It promotes conformity over creativity. The use of authoritarian parenting can lead children to do as they are told not due to respect but due to utmost fear. The price of conformity is the loss of creative potential. Tiger parenting depends on the parent's views of what's correct. If the Tiger Mom is wrong, children can be doomed to thinking in only one, incorrect way. Children reared by a Tiger Mom risk having never learned to think outside the box. Tiger parenting also rear children to be ill-prepared for the economic demands of relational economics. The Tiger Mom prohibits typical childhood interactions (sleep-overs, for example) that are needed to develop social and relationship skills. The parenting she describes does not model negotiating or give-and-take. Her parenting makes it less likely that children will learn to thrive in an economy that relies on relational capital.
They are typically parents who are overly strict and pushy. Usually they are pushing a child into taking on many different activities such as a musical instrument and other extra curricular activities. The more the parent pushes the child into doing this activity, the more the child wants to rebel against it and do their own thing. This can result in a child hating whatever their parent wants them to do. Tiger parents generally push their children into doing things which would arguably be good for them (music, ECAs, extension work) and if the child grows up hating it and being opposed to it, that is bad. Parents who aren't as strict and pushy will raise children who enjoy learning much more and are much more open to new opportunities and activities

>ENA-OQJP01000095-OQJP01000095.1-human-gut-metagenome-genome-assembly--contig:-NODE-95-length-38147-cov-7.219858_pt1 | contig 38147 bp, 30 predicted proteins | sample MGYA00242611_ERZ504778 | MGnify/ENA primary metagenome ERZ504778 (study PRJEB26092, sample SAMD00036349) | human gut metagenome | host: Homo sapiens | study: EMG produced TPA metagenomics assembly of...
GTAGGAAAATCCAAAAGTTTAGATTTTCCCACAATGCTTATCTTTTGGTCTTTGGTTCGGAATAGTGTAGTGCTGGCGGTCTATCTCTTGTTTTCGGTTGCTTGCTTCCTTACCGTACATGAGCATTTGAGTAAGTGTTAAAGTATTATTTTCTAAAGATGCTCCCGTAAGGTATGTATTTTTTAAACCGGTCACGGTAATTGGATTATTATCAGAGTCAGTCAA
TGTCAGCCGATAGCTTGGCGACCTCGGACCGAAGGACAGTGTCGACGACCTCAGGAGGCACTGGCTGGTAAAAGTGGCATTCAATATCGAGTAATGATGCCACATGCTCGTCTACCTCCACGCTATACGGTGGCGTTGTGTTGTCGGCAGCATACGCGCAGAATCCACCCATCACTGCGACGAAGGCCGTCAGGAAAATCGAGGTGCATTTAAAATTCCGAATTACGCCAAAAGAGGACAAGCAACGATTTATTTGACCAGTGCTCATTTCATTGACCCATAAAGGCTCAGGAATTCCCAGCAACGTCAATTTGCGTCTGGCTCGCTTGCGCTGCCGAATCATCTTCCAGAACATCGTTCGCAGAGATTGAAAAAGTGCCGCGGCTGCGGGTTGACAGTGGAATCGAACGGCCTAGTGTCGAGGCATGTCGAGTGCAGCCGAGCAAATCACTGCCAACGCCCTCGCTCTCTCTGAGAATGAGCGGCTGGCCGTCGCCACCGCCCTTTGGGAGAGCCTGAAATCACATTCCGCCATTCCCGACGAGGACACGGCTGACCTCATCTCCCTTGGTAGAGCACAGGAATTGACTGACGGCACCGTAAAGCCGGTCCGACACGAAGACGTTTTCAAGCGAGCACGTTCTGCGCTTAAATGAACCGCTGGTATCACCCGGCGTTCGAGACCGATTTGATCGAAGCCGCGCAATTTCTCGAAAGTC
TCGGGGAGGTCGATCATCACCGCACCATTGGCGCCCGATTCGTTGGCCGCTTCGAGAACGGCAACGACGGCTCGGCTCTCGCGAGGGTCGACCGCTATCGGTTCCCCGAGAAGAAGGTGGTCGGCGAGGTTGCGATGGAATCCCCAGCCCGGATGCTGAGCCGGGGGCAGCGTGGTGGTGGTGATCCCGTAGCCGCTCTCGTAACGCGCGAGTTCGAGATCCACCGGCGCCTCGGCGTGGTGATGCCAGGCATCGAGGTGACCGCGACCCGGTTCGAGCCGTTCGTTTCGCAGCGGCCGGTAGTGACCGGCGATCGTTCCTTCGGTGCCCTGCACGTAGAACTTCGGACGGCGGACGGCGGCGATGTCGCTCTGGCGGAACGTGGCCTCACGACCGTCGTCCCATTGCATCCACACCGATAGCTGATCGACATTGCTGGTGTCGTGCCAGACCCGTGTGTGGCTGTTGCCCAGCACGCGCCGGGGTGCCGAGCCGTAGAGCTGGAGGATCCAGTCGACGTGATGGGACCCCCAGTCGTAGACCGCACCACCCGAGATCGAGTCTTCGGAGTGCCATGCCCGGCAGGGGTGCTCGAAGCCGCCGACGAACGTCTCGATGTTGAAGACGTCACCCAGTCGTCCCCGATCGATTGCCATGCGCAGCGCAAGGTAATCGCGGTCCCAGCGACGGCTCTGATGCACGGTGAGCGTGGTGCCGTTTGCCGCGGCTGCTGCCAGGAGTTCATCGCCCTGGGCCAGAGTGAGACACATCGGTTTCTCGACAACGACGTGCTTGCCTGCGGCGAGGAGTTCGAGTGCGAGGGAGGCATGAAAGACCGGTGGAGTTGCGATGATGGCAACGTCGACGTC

That's just my opinion, anyway.
Often, the kids are forced to do what they don't want to, like some interest classes (particularly musical instruments). This can basically lead to worse relationships because if the child has an interest in something other than the tiger parent, it just ends up being scrapped merely because it doesn't match the parents' interests.
The standard is set high, early on. Tiger Mommas demand excellence. As a result, they raise kids who put extra effort into their work. Effort correlates with achievement, but there is not a direct causal relationship between effort and achievement. Hence, the kids achieve better outcomes, on average, than those kids raised by parents that didn't impose such rigorous standards.